English visionary John Bassett is nothing if not ambitious. As the mastermind behind Kingbathmat (one of this generation’s most criminally unrecognized progressive rock outfits), he’s crafted some of the catchiest and most colorful music the genre has seen in a long time. Likewise, his 2014 solo effort, Unearth¸ demonstrated how strong of a singer/songwriter he is without such wild compositions. Of course, last year also saw the release of the debut Arcade Messiah CD, which found Bassett unleashing his wonderfully eccentric and varied instrumental guitar inclinations. Few artists can achieve such consistent heights across multiple projects, which is why it’s such a relief that Arcade Messiah II maintains the excellence of its predecessor. Offering a similar level of dynamic inventiveness, powerful hooks, and emotive passages, the disc is a consistently fascinating auditory adventure that fans of the style will adore.
The sequence begins with “Moon Signal,” whose initial atmospheric arpeggios and synth soon give way to Queensrÿche-esque riffs and straightforward percussion, which are complementing by various intersecting guitar lines. Roughly halfway through, a strong rhythmic shift yields a more technical and fierce progression, which is quite invigorating. All in all, Bassett picked a monstrous track to open Arcade Messiah II. “Red Window” continues the trend with a hellish beginning and ending; however, it’s the tranquil middle section (during which delicate notes collide in a dreamy ether) that makes it stand out, as it exemplifies well the aforementioned prowess for dynamic elegance.
Taking the serenity even further, “Gallows Way” is a slower slice of gorgeous calmness, with more subtle synths providing a grounding on which more guitar arpeggios overlap. In a way, it evokes early Porcupine Tree (and thus, early Pink Floyd too), yet it still feels like an unmistakable Bassett piece. In contrast, both “Fourth Quarter” and “Read the Sky” charge in with more frenzy; in particular, their dual layer guitar lines, coupled with the backing riffs, evoke older Between the Buried and Me assaults, showcasing further how multifaceted Bassett’s arsenal is.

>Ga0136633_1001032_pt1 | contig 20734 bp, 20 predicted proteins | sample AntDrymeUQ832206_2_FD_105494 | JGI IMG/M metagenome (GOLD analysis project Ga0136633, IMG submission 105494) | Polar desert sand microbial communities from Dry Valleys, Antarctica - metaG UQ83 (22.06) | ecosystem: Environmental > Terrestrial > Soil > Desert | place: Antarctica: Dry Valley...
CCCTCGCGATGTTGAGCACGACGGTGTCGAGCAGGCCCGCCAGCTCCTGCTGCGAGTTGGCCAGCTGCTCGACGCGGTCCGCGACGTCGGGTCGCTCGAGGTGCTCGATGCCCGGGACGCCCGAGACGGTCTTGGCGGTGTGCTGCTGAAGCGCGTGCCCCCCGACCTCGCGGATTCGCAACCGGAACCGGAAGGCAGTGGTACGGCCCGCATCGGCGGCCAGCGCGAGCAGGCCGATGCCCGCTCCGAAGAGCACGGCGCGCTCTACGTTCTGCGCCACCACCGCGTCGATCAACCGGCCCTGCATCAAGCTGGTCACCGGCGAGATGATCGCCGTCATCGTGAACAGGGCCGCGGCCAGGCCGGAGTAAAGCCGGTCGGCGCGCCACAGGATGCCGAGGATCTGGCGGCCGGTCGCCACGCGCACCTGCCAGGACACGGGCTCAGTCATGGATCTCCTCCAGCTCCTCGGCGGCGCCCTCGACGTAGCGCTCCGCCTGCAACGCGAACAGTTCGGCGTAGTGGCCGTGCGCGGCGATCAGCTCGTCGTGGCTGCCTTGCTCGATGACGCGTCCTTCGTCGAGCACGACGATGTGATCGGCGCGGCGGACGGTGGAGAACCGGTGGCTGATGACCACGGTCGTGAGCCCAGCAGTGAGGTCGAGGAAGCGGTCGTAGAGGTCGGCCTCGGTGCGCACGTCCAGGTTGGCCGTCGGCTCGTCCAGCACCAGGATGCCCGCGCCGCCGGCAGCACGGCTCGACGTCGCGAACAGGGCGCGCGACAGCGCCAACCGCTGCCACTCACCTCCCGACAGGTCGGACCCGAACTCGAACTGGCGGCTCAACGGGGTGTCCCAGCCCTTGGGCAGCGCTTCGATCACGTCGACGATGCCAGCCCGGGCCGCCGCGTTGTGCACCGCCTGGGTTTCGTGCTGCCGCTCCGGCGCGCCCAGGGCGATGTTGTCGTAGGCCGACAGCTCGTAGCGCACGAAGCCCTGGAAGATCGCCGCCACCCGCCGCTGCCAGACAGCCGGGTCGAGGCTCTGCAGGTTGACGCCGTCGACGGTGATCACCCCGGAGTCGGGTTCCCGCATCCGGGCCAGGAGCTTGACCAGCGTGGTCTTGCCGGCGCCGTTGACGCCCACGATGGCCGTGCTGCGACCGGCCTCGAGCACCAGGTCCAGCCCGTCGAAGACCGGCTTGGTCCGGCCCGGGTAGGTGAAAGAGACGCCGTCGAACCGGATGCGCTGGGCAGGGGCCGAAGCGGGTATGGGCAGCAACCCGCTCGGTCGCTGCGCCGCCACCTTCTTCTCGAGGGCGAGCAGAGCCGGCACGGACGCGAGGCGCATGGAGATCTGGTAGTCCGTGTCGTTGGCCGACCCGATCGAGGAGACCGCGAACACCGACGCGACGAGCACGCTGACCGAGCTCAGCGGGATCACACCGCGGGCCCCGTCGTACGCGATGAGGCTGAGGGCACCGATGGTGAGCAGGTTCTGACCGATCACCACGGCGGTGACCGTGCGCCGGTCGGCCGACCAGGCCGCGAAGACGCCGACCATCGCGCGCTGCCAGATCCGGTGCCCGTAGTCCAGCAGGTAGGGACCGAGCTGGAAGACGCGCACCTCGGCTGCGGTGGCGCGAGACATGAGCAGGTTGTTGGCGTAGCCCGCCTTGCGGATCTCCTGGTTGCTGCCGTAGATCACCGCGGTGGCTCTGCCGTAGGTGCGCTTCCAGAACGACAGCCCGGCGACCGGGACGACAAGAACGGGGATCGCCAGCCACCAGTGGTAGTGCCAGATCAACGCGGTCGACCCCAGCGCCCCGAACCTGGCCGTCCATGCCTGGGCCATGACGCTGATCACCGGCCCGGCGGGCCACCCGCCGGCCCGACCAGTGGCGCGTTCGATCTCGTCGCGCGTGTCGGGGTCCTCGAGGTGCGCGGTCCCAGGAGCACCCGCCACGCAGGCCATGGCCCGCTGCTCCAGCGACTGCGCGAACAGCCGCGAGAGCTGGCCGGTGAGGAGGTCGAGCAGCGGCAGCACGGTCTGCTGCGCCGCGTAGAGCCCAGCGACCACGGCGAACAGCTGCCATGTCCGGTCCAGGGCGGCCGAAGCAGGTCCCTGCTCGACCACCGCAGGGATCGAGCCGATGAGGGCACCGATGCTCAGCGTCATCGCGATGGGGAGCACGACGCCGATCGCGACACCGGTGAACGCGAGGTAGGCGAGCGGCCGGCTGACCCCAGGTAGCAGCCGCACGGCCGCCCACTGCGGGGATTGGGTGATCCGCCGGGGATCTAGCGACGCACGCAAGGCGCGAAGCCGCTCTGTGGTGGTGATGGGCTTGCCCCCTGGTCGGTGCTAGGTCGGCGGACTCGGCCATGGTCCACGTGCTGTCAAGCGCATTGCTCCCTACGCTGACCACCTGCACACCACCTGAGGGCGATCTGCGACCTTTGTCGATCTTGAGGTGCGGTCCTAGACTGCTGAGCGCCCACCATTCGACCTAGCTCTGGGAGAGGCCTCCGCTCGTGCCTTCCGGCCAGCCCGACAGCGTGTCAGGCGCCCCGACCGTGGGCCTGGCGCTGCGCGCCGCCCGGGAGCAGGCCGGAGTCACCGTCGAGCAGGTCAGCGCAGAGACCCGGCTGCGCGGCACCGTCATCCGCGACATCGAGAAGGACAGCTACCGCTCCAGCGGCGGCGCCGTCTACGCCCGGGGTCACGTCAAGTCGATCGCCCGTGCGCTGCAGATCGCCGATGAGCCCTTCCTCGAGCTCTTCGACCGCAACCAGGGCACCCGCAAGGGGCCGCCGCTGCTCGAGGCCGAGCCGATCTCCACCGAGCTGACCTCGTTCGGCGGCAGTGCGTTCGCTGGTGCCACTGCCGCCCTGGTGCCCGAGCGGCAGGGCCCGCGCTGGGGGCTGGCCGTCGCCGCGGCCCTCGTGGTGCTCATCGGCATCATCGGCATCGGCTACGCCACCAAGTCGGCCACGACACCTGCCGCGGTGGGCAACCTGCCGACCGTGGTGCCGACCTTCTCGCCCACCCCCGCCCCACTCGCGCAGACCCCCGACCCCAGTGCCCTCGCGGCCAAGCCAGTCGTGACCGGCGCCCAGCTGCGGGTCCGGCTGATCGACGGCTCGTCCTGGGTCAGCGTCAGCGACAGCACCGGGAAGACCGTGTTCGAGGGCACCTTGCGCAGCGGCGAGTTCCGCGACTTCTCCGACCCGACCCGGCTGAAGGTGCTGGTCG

As its name suggests, “Start Missing Everybody” is among the most affective tracks here, with its introductory sorrowful strings and mournful guitar lines eventually dying out so that aggression can take over. In fact, it’s almost as if the selection represents two stages of grieving (depression and anger), so it’s a very strong entry overall. Naturally, Arcade Messiah II closes with its lengthiest and most striving effort, “The Four Horsemen.” In a nutshell, it’s a tour-de-force of all that Arcade Messiah entails, be it frantic guitar riffs complementing equally panicked syncopation or multilayered aural sculptures brimming with profoundness and heart. There are even some trippy vocals in the middle, making it feel a bit like the next treasure from Kingbathmat.
Arcade Messiah II is another masterful collection from Bassett. While his music always impresses on a technical level, he’s never been one to prize virtuosic showmanship over meaning and true creativity. As with its predecessor, Arcade Messiah II contains plenty of truly moving passages and unexpected turns (be they heavy or soft), making it a remarkable example of how to implement storytelling into instrumental music. Sure, its style inherently makes it feel slightly repetitive and tedious if digested in one sitting, but fans of this kind of music will already know what they’re getting into, and as I’ve alluded to all along, it still manages to capture a remarkable amount of inventiveness and sundry surprises. All in all, Arcade Messiah II proves once again why Bassett is one of the most reliable and captivating musicians of his era.